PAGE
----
Bonds Get a Meme Moment as Reddit Crowd Drifts Over From Stocks

James McHugh isn’t afraid of a little risk. The trouble this year has been knowing where to find it. Crypto burned him. Meme stocks are stuck in the pits. So McHugh, a 36-year-old who works in Houston’s oil and gas industry, has been getting his fix in a corner of the market retail investors typically overlook — junk debt.

His target is Bed Bath & Beyond Inc., a company the WallStreetBets crowd cornered at the height of last year’s retail mania for stocks. He recently picked up a “gambling amount” of the struggling retailer’s bonds, some maturing as far off as 12 years from now. Those were 17 cents on the dollar. That discount promises a gigantic return — if Bed Bath & Beyond can last until 2034.

McHugh moderates r/bonds, the Reddit forum where retail traders come to swap tips and research on debt. He’s seen traffic this year skyrocket. Twitter users post snarkily about their returns versus crypto. And on YouTube, presenters promise everyday bond buyers can get rich fast — and, because these are bonds, in some cases more slowly — if only they can master credit ratings and coupon rates.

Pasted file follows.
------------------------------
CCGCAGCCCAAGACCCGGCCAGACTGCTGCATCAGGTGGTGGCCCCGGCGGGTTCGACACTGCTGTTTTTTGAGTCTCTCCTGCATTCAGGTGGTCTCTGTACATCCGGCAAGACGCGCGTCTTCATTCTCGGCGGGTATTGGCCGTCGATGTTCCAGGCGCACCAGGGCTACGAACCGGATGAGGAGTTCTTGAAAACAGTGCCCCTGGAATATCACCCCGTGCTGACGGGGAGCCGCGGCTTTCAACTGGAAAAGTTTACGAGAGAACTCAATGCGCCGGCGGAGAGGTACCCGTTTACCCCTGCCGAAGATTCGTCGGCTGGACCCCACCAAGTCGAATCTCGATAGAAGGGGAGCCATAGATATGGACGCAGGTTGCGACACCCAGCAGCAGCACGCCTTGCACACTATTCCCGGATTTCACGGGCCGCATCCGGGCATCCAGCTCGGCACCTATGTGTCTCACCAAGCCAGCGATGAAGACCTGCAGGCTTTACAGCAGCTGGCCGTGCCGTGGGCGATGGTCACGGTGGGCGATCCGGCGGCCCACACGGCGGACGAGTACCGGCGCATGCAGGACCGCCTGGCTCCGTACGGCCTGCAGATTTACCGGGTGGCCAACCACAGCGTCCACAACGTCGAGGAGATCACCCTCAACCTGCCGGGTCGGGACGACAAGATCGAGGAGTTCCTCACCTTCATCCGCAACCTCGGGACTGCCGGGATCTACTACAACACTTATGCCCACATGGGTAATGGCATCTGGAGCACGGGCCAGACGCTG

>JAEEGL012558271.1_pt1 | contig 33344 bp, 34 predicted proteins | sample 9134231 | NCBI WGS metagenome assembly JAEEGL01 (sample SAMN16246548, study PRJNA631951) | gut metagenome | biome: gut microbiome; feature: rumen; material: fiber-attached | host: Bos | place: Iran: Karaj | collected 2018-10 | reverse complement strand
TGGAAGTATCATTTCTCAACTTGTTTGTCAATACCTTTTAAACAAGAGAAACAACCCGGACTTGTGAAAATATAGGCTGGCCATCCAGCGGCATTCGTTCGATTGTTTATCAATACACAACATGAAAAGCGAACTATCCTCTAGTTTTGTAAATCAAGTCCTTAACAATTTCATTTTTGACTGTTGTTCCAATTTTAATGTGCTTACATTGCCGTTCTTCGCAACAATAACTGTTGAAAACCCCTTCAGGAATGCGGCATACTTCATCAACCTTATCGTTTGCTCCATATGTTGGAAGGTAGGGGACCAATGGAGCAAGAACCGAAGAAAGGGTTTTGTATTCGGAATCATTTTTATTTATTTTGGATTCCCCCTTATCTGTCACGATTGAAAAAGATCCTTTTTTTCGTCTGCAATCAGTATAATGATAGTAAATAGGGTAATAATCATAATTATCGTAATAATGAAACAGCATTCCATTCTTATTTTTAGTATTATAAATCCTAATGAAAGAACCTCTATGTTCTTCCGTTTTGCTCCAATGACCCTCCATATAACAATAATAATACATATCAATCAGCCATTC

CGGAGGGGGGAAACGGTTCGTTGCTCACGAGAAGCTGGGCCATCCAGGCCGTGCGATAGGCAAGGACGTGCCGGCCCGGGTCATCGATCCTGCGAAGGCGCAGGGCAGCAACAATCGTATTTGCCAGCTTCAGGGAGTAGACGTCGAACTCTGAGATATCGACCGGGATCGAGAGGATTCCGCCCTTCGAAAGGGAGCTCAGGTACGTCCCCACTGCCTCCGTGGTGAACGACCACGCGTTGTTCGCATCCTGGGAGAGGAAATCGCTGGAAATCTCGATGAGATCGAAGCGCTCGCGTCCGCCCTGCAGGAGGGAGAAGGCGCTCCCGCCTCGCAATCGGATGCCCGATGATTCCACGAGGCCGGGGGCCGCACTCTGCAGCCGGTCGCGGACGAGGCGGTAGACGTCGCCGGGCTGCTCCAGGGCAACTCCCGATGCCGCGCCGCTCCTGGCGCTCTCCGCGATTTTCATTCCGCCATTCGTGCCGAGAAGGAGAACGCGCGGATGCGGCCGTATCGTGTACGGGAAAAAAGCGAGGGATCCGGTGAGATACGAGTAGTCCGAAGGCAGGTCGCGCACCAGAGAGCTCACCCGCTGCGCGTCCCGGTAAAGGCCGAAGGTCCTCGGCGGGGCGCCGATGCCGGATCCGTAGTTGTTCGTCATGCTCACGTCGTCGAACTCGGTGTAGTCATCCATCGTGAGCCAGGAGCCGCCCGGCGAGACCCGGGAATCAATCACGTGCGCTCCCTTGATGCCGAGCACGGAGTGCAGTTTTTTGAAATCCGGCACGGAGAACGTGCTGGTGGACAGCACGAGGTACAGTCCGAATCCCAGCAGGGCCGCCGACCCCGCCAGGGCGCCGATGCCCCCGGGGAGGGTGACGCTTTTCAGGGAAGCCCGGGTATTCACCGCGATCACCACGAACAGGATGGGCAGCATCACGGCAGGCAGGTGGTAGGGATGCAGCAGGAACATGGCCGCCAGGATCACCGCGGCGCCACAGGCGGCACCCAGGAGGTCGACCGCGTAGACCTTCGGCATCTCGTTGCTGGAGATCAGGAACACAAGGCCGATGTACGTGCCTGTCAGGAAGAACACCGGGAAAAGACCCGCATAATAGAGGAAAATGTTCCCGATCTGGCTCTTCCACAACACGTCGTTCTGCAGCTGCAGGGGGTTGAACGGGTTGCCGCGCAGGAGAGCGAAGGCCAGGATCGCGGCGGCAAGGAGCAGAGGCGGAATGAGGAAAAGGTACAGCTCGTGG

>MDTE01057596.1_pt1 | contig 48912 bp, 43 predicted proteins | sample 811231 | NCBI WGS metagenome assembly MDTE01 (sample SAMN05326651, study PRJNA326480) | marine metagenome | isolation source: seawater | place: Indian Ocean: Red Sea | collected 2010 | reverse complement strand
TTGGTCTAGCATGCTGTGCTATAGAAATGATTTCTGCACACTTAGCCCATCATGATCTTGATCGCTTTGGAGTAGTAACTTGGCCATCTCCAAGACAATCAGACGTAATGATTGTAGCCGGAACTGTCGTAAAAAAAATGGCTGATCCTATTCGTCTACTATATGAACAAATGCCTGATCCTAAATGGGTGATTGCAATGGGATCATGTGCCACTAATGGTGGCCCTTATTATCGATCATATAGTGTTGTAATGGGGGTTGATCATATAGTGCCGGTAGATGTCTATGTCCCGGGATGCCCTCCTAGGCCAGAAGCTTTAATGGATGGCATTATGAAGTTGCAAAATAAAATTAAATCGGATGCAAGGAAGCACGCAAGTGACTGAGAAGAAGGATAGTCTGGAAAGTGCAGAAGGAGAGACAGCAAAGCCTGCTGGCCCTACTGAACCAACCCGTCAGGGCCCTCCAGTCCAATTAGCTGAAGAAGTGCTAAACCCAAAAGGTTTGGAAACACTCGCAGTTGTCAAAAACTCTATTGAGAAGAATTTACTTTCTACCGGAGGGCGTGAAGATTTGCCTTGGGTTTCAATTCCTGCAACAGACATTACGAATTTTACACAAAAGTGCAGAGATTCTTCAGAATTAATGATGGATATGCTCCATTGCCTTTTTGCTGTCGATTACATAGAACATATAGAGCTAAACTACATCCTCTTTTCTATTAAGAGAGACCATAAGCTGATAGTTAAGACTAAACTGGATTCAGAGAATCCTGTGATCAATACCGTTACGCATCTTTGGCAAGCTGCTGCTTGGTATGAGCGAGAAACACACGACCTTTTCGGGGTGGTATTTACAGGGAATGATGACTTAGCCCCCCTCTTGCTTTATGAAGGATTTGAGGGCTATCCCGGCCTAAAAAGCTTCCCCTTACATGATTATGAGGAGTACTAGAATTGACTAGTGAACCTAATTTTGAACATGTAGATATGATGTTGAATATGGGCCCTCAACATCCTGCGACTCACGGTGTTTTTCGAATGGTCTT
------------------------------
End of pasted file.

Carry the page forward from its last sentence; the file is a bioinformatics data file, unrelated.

Call it the age of the meme bond.

“Bonds were something your grandma gave you,” McHugh said. “I just don’t think people know that you can be a degenerate bond gambler.”

The Bed Bath & Beyond bet is the same one many hedge funds make when they invest in the bonds of distressed companies. Buy at a discount now and hope to get paid back in full later. That is, if the company doesn’t go bust in between, in which case they’ll fight it out in bankruptcy court.

But these are regular people. And they’re congregating in the same places where meme-stock traders boast about their diamond hands and cheer unlikely protagonists like GameStop Corp. and AMC Entertainment Holdings Inc. Last year, they learned how much power they had, sending the stocks of struggling companies surging by 10-fold or more, and creating short-squeezes so epic that they destroyed Gabe Plotkin’s $7.8 billion hedge fund, Melvin Capital Management.